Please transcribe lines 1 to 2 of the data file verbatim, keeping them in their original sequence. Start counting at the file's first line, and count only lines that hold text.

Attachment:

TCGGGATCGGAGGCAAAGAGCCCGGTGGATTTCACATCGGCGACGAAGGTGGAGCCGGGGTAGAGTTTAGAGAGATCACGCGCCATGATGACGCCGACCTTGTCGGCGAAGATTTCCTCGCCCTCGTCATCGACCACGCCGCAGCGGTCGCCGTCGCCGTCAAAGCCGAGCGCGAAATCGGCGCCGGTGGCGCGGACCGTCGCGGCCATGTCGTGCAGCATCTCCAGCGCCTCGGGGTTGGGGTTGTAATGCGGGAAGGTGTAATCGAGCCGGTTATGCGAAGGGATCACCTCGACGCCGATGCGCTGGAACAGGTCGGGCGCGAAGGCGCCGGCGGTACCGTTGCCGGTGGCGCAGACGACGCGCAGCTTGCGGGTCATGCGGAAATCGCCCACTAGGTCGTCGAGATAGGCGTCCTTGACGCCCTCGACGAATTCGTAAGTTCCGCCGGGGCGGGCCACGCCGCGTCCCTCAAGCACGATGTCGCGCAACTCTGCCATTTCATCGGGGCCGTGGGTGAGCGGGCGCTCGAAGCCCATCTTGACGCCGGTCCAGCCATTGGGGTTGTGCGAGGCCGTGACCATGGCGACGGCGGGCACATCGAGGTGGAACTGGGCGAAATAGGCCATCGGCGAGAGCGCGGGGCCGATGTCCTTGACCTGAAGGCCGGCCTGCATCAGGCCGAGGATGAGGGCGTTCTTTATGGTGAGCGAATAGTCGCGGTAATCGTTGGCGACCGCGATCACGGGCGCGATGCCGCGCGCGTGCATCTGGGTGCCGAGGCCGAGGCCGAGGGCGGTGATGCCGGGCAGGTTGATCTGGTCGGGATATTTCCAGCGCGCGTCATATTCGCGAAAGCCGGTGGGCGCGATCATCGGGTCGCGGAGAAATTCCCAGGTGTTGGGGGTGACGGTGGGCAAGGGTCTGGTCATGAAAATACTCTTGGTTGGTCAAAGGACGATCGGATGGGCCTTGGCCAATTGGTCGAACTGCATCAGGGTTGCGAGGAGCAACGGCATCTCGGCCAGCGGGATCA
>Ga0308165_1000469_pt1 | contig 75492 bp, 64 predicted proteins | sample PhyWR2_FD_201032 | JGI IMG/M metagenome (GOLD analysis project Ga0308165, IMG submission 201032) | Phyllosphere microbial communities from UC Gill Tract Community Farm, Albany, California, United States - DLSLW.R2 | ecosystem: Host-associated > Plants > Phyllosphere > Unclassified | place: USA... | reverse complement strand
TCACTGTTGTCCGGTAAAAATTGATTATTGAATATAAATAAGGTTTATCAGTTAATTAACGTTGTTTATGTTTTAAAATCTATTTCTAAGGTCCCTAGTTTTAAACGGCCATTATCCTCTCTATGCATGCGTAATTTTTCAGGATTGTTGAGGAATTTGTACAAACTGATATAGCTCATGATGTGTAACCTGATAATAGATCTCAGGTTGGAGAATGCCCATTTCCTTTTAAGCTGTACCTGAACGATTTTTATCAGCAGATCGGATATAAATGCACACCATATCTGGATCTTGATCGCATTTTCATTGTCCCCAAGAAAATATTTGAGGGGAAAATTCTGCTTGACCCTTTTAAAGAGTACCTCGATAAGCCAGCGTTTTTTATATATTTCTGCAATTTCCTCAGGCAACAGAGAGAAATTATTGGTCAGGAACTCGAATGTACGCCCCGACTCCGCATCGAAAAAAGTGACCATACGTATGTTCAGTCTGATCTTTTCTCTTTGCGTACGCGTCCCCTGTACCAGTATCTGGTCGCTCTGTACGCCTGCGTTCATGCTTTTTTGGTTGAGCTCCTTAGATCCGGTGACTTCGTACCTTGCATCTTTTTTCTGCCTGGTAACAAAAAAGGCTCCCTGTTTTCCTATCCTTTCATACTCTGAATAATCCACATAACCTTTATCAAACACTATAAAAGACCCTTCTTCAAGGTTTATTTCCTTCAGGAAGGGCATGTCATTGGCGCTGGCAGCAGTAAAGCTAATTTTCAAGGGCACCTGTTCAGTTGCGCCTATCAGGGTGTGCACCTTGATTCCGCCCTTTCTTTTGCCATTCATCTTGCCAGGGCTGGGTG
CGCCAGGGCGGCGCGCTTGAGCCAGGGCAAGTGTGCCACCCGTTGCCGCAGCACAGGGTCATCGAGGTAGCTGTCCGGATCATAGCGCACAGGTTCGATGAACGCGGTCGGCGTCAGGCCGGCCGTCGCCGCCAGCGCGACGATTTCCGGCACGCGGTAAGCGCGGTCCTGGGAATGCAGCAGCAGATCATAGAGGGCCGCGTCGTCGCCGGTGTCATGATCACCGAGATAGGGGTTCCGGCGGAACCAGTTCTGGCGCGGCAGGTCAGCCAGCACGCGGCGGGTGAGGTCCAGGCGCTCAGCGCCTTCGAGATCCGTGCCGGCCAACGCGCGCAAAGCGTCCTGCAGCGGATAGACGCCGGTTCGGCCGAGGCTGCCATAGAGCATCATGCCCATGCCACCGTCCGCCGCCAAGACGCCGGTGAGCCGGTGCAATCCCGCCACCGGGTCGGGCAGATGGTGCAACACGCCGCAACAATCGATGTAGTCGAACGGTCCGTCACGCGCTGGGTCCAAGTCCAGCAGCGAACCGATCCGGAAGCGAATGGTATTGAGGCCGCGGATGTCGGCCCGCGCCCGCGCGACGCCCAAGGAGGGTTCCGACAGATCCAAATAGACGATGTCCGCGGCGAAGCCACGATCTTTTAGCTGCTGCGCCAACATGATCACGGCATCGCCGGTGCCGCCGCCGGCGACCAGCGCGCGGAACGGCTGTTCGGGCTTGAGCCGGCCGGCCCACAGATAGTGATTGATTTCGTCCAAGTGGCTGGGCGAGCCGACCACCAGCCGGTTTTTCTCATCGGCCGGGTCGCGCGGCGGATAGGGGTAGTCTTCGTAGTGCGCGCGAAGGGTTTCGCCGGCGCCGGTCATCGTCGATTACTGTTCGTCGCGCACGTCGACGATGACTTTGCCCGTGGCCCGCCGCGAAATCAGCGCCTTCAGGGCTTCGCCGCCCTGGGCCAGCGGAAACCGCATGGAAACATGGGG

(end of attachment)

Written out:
TCGGGATCGGAGGCAAAGAGCCCGGTGGATTTCACATCGGCGACGAAGGTGGAGCCGGGGTAGAGTTTAGAGAGATCACGCGCCATGATGACGCCGACCTTGTCGGCGAAGATTTCCTCGCCCTCGTCATCGACCACGCCGCAGCGGTCGCCGTCGCCGTCAAAGCCGAGCGCGAAATCGGCGCCGGTGGCGCGGACCGTCGCGGCCATGTCGTGCAGCATCTCCAGCGCCTCGGGGTTGGGGTTGTAATGCGGGAAGGTGTAATCGAGCCGGTTATGCGAAGGGATCACCTCGACGCCGATGCGCTGGAACAGGTCGGGCGCGAAGGCGCCGGCGGTACCGTTGCCGGTGGCGCAGACGACGCGCAGCTTGCGGGTCATGCGGAAATCGCCCACTAGGTCGTCGAGATAGGCGTCCTTGACGCCCTCGACGAATTCGTAAGTTCCGCCGGGGCGGGCCACGCCGCGTCCCTCAAGCACGATGTCGCGCAACTCTGCCATTTCATCGGGGCCGTGGGTGAGCGGGCGCTCGAAGCCCATCTTGACGCCGGTCCAGCCATTGGGGTTGTGCGAGGCCGTGACCATGGCGACGGCGGGCACATCGAGGTGGAACTGGGCGAAATAGGCCATCGGCGAGAGCGCGGGGCCGATGTCCTTGACCTGAAGGCCGGCCTGCATCAGGCCGAGGATGAGGGCGTTCTTTATGGTGAGCGAATAGTCGCGGTAATCGTTGGCGACCGCGATCACGGGCGCGATGCCGCGCGCGTGCATCTGGGTGCCGAGGCCGAGGCCGAGGGCGGTGATGCCGGGCAGGTTGATCTGGTCGGGATATTTCCAGCGCGCGTCATATTCGCGAAAGCCGGTGGGCGCGATCATCGGGTCGCGGAGAAATTCCCAGGTGTTGGGGGTGACGGTGGGCAAGGGTCTGGTCATGAAAATACTCTTGGTTGGTCAAAGGACGATCGGATGGGCCTTGGCCAATTGGTCGAACTGCATCAGGGTTGCGAGGAGCAACGGCATCTCGGCCAGCGGGATCA
>Ga0308165_1000469_pt1 | contig 75492 bp, 64 predicted proteins | sample PhyWR2_FD_201032 | JGI IMG/M metagenome (GOLD analysis project Ga0308165, IMG submission 201032) | Phyllosphere microbial communities from UC Gill Tract Community Farm, Albany, California, United States - DLSLW.R2 | ecosystem: Host-associated > Plants > Phyllosphere > Unclassified | place: USA... | reverse complement strand